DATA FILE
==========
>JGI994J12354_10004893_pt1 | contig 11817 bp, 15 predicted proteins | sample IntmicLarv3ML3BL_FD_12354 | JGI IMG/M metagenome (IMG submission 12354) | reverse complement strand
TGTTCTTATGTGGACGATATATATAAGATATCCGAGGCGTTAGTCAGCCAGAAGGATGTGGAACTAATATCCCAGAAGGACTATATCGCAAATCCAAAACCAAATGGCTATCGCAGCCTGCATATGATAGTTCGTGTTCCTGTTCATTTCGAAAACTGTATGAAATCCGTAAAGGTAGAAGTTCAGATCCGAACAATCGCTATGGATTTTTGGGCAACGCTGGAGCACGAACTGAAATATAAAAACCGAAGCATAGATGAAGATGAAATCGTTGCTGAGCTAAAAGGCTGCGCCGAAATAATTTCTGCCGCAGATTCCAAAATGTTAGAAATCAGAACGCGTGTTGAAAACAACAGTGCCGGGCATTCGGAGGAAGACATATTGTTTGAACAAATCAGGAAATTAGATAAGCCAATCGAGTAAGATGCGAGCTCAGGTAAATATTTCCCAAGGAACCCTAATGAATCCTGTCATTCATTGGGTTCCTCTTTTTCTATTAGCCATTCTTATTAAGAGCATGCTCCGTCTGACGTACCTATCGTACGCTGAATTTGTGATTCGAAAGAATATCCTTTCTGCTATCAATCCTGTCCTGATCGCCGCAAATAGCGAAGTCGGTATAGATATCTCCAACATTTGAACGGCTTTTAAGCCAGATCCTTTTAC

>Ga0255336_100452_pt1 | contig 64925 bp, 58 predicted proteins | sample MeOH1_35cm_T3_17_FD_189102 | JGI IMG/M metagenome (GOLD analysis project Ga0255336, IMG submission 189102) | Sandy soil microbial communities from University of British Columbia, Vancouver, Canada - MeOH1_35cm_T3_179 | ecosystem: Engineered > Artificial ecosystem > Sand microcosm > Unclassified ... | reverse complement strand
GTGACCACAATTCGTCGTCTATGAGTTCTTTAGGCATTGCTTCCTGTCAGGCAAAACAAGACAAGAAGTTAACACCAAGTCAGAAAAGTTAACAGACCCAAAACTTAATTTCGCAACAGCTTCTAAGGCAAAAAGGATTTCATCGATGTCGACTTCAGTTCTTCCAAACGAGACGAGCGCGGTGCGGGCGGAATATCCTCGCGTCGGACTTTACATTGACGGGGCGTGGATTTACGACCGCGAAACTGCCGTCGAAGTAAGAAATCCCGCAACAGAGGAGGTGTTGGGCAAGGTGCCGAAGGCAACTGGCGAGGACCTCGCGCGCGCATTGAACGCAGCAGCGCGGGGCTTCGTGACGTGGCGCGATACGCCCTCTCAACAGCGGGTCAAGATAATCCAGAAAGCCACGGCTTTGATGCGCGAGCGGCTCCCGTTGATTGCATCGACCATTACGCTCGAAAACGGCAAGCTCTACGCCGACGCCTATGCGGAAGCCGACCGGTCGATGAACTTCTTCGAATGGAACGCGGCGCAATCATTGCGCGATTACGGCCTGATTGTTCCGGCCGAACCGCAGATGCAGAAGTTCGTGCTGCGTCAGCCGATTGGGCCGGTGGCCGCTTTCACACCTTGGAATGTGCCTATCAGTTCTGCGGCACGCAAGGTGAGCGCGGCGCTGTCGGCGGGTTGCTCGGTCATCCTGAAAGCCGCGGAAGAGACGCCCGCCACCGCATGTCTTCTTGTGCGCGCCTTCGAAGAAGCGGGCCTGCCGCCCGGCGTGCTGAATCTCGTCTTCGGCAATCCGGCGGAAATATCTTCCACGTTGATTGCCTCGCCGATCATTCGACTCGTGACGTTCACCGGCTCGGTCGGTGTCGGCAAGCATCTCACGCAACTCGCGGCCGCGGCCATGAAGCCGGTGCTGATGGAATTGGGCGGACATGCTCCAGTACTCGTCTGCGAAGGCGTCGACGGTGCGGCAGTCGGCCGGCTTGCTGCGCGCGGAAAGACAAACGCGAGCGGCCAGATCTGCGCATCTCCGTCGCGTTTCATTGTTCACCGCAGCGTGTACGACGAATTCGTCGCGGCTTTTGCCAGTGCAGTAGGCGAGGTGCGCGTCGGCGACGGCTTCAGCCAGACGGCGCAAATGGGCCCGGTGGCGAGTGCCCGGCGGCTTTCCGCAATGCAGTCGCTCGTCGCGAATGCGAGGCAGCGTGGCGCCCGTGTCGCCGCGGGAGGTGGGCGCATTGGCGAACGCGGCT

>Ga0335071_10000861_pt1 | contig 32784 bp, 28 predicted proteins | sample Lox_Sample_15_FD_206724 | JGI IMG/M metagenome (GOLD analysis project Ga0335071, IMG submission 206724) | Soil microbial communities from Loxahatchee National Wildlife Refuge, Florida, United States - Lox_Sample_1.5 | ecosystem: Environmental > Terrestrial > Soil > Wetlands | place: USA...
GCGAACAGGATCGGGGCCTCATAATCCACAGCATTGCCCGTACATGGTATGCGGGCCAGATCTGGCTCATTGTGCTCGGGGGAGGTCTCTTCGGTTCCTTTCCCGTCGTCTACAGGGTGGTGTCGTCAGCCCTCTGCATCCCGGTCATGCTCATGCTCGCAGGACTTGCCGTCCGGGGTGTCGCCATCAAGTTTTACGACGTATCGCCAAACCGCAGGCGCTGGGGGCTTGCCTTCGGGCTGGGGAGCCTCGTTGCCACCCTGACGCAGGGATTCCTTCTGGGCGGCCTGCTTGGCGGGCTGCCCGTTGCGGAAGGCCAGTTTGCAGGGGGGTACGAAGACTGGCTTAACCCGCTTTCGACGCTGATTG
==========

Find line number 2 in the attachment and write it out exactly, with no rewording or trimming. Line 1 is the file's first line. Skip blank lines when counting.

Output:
TGTTCTTATGTGGACGATATATATAAGATATCCGAGGCGTTAGTCAGCCAGAAGGATGTGGAACTAATATCCCAGAAGGACTATATCGCAAATCCAAAACCAAATGGCTATCGCAGCCTGCATATGATAGTTCGTGTTCCTGTTCATTTCGAAAACTGTATGAAATCCGTAAAGGTAGAAGTTCAGATCCGAACAATCGCTATGGATTTTTGGGCAACGCTGGAGCACGAACTGAAATATAAAAACCGAAGCATAGATGAAGATGAAATCGTTGCTGAGCTAAAAGGCTGCGCCGAAATAATTTCTGCCGCAGATTCCAAAATGTTAGAAATCAGAACGCGTGTTGAAAACAACAGTGCCGGGCATTCGGAGGAAGACATATTGTTTGAACAAATCAGGAAATTAGATAAGCCAATCGAGTAAGATGCGAGCTCAGGTAAATATTTCCCAAGGAACCCTAATGAATCCTGTCATTCATTGGGTTCCTCTTTTTCTATTAGCCATTCTTATTAAGAGCATGCTCCGTCTGACGTACCTATCGTACGCTGAATTTGTGATTCGAAAGAATATCCTTTCTGCTATCAATCCTGTCCTGATCGCCGCAAATAGCGAAGTCGGTATAGATATCTCCAACATTTGAACGGCTTTTAAGCCAGATCCTTTTAC